Thursday, August 25, 2011

Ex Nihilo?

Expansion of Spacetime and All its Contents
(Image from Wikipedia)

Over at the Marmot's Hole, some folks were arguing about the rationality, or lack thereof, for belief in God. I usually stay out of those discussions there because there's too much ad hominem for my tastes, but the issue of "something from nothing" came up, i.e., whether the universe could suddenly begin to exist purely ex nihilo or whether a God were needed to perform the creative act to produce the universe ex nihilo, so I offered a speculation:
The question of the metaphysical foundation of the universe is an interesting one, at least for me. The appeal to an infinite series of universes seems to imply that our particular universe would never have been reached, for one cannot count to infinity. There would thus seem to have had to be a beginning of a finite sequence of universes.

But I end up in a Kantian sort of antinomy.

Either the first universe to come into existence was dependent for its existence upon something metaphysical that is extratemporal, or the first universe to come into existence was dependent upon nothing at all and popped into existence truly ex nihilo.

The former might appear more rational, for that extratemporal metaphysical entity would be the noncontingent ground of all contingent things, and we might consider 'irrational' the view that something could simply pop into existence ex nihilo, but what barrier would 'irrationality' be to utter nothingness?

The choice leaves me intellectually stumped.
I didn't really get a response on that Marmot's Hole thread (not even a query about my allusion to the Kalam argument), and I halfway never expected one, so I've reposted here, partly out of a need to post something this morning. And yes, I realize that I've raised this sort of question here at Gypsy Scholar before and have received replies of the sort that argue that for something to just pop into existence is contrary to reason, but the question still nags at me.

I guess my problem with this argument is that I can't quite see what hindrance irrationality poses to utter nothingness.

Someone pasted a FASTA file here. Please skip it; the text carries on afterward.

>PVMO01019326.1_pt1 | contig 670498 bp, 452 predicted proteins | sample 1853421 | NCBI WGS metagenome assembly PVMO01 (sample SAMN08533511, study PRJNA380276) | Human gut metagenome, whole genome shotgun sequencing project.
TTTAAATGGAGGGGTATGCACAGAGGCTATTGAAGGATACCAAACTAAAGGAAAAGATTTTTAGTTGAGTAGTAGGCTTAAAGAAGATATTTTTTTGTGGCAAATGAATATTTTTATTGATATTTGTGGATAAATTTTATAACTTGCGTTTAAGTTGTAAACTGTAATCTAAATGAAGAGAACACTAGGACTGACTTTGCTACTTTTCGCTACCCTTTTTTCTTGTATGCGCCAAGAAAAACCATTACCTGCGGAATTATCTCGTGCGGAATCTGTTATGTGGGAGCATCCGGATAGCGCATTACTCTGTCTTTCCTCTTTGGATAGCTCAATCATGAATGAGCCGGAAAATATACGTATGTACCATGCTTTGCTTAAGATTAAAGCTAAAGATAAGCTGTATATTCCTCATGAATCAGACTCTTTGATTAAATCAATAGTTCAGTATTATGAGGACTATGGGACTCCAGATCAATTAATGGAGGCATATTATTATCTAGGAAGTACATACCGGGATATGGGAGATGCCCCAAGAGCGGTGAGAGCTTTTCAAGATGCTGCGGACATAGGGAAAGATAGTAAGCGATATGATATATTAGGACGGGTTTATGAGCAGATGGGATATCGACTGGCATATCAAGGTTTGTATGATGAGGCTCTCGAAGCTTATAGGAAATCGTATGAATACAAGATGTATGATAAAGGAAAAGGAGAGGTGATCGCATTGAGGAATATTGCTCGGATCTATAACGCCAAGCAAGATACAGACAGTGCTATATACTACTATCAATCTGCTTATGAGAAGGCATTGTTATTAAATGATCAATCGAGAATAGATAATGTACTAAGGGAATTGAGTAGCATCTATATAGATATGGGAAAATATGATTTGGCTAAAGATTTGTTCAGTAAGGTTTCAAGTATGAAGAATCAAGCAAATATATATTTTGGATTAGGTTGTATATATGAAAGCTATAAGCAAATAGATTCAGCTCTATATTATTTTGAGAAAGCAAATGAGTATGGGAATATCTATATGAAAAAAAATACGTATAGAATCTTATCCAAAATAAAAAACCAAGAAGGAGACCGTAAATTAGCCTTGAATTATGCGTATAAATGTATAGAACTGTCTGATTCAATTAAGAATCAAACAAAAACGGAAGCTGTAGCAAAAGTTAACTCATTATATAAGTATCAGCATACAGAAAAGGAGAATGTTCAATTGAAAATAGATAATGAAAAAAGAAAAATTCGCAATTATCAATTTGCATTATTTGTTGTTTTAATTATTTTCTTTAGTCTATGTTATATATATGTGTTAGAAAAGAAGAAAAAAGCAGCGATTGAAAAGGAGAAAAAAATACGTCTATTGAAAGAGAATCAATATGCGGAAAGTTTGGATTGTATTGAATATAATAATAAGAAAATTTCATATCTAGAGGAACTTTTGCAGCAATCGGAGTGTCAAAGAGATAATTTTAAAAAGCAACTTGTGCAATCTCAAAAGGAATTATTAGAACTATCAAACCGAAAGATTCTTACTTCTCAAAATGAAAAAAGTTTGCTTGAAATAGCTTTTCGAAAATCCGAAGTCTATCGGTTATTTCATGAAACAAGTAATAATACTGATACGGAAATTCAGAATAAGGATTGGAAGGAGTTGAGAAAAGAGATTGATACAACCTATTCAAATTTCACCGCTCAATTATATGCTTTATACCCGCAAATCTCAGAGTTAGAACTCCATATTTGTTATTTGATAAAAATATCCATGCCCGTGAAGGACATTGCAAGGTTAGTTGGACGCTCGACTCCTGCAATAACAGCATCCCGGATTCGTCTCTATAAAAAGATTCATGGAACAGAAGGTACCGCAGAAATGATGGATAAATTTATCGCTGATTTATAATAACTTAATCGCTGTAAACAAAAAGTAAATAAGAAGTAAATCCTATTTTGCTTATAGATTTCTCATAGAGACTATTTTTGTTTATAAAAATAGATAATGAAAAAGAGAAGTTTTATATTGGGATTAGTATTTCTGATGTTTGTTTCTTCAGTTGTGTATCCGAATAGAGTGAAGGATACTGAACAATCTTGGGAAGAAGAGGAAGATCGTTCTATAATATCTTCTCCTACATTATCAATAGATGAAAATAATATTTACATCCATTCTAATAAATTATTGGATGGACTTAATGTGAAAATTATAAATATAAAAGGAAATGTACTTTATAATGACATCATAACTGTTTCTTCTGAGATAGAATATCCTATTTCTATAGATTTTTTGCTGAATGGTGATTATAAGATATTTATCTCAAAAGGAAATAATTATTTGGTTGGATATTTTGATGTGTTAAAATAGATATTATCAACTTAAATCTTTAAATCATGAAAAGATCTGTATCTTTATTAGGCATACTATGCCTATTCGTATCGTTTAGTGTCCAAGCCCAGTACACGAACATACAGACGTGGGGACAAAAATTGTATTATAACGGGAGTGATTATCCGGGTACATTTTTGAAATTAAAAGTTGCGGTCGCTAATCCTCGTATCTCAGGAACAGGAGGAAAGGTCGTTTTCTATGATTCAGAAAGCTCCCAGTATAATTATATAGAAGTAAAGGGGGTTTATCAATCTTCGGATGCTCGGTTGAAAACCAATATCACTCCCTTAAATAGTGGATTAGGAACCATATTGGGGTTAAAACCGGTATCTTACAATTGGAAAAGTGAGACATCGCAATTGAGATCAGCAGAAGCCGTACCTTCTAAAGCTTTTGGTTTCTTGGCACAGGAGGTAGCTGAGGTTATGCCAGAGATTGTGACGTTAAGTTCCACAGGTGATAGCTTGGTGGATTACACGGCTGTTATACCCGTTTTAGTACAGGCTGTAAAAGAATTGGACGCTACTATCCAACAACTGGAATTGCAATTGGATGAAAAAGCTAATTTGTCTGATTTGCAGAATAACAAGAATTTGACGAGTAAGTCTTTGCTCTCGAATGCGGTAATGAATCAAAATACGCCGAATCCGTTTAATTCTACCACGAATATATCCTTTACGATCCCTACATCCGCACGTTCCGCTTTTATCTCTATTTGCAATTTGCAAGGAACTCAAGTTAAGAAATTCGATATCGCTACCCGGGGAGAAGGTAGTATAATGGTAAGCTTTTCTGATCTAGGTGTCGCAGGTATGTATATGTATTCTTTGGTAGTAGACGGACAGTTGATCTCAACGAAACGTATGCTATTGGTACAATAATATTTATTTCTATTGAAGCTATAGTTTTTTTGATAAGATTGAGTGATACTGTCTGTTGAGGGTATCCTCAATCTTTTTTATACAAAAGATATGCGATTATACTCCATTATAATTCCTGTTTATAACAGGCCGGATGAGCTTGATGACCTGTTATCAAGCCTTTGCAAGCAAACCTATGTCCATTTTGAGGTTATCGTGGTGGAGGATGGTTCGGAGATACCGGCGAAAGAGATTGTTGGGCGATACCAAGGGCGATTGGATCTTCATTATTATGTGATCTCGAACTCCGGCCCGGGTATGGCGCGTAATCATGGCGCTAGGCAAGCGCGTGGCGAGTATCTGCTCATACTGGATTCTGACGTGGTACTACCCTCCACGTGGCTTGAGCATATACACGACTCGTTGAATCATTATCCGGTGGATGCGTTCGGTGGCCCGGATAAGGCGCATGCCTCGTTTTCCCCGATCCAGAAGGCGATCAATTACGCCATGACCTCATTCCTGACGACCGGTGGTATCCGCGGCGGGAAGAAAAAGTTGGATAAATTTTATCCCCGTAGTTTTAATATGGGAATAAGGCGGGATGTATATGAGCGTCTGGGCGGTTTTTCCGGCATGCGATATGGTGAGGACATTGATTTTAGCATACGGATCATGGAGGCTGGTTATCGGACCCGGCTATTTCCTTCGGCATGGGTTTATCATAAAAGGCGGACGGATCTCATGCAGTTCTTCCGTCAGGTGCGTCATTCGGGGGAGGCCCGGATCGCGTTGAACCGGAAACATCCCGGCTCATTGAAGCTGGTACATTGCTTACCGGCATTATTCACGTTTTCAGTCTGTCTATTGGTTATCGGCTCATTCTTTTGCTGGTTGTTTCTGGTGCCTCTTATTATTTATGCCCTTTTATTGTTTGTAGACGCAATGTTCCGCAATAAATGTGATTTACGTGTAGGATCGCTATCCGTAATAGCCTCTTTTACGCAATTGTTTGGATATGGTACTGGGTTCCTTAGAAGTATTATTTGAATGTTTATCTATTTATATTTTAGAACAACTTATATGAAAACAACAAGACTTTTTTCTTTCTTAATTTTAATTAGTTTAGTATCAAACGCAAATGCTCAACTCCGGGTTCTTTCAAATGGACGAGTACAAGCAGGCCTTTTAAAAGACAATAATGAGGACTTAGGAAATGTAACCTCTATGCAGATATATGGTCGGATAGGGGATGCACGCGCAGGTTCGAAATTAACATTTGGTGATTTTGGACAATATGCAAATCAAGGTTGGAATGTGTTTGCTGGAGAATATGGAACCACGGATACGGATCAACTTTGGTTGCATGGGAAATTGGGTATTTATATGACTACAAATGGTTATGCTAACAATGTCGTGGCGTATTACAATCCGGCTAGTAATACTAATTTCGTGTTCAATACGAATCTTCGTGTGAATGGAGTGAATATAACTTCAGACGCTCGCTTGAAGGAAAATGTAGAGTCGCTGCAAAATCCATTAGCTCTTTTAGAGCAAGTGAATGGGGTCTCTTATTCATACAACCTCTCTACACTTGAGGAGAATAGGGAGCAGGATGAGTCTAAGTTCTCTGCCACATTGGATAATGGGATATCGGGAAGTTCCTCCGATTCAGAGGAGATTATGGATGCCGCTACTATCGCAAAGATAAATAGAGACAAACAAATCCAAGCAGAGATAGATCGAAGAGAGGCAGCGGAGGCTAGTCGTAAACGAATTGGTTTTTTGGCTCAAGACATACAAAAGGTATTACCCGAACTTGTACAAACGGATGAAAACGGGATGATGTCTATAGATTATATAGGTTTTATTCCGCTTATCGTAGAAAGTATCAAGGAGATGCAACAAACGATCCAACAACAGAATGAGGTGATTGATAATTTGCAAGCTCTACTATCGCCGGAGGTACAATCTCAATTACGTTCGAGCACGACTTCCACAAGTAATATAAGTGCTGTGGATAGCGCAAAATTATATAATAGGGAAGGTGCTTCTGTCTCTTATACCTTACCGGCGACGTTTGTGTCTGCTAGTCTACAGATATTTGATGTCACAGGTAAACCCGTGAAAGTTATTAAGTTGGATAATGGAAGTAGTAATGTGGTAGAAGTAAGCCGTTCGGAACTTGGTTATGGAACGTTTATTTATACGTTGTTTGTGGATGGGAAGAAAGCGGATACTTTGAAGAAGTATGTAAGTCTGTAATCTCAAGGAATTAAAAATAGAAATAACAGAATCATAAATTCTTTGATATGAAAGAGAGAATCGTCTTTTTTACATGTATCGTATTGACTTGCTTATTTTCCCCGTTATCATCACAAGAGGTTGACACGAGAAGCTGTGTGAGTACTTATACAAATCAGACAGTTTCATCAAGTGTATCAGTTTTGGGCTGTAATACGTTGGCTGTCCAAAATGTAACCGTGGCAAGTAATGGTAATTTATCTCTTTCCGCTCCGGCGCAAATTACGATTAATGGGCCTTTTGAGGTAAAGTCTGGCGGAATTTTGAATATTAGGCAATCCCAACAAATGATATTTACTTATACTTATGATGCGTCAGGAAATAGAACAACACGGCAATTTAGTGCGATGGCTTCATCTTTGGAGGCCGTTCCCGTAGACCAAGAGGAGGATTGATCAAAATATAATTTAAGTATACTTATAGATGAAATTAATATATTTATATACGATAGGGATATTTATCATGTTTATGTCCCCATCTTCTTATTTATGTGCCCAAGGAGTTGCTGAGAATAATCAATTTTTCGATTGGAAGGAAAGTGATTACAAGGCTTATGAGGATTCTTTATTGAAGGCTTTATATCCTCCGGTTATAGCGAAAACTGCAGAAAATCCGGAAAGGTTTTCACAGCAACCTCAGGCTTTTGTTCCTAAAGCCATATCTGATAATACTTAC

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At 3:27 PM, Blogger ilTassista Marino said...

Some time ago I worked out a philosophy/theology which - in brief - runs like this:

1. In the origin, just God and nothing[ness];

2. God alters Its relationship towards the nothing, It basically 'recoils';

3. This causes a 'shock' to the nothing, which therefore turns into no-nothing = something.

- - -

P.S. The use of "It" implies the tautology that God is not a man. As to God recoiling, see the theory of Zimzum by Isaac Luria.

At 4:36 PM, Blogger Horace Jeffery Hodges said...

Is there a difference between "just God" and "just God and nothing[ness]"?

(The "just" meaning "only," not "righteous.")

I see you're in Kabbalah.

Jeffery Hodges

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At 7:24 PM, Blogger ilTassista Marino said...

Oh, yes, it simply meant "only God." This is why He/It could not create/make the universe but "out of nothing."

I should check it better, but sort of remember that Isaac Luria's views were 'against' the Kabbalah, i.e. he did not see God as being in everything but as 'drawing back' from everything, thus creating an "open space" to things.

At 7:55 PM, Blogger Horace Jeffery Hodges said...

I didn't check, but I seem to recall "Zimzum" as being a Kabbalistic idea.

How can there be a relationship with "nothing"? That seems to imply that it has some properties -- or at least one, the ability to have a relationship.

Jeffery Hodges

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At 8:23 PM, Blogger ilTassista Marino said...

Of course, this does not claim to be any "true theology," it is only a joke ---tho', vice versa, jokes are the only serious things.

Anyway, say, hmm, Nothing[ness] "as such, in se" has no properties, except that in fact it stops being "nothing" as soon as God, the only being Being, 'shifts' (metaphysically, not in space).

At 8:27 PM, Blogger ilTassista Marino said...

An example: a still pool, into which a stone suddently falls.

Yeah, I "play El" (word verification)


At 9:05 PM, Blogger Horace Jeffery Hodges said...

A metaphysical shift leaves 'room' for something where before was nothing?

A lot of unpacking of terms would be necessary to bring precision, I reckon.

Jeffery Hodges

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At 10:11 PM, Blogger ilTassista Marino said...

"Nothing" as the impossibility of things, sort of a wall.

The Zimzum as the creating of a "practicable" space.
See the Spirit according to Raimon Panikkar (the Indo-European thinker I have been called to take part in the international team working on the opera omnia of).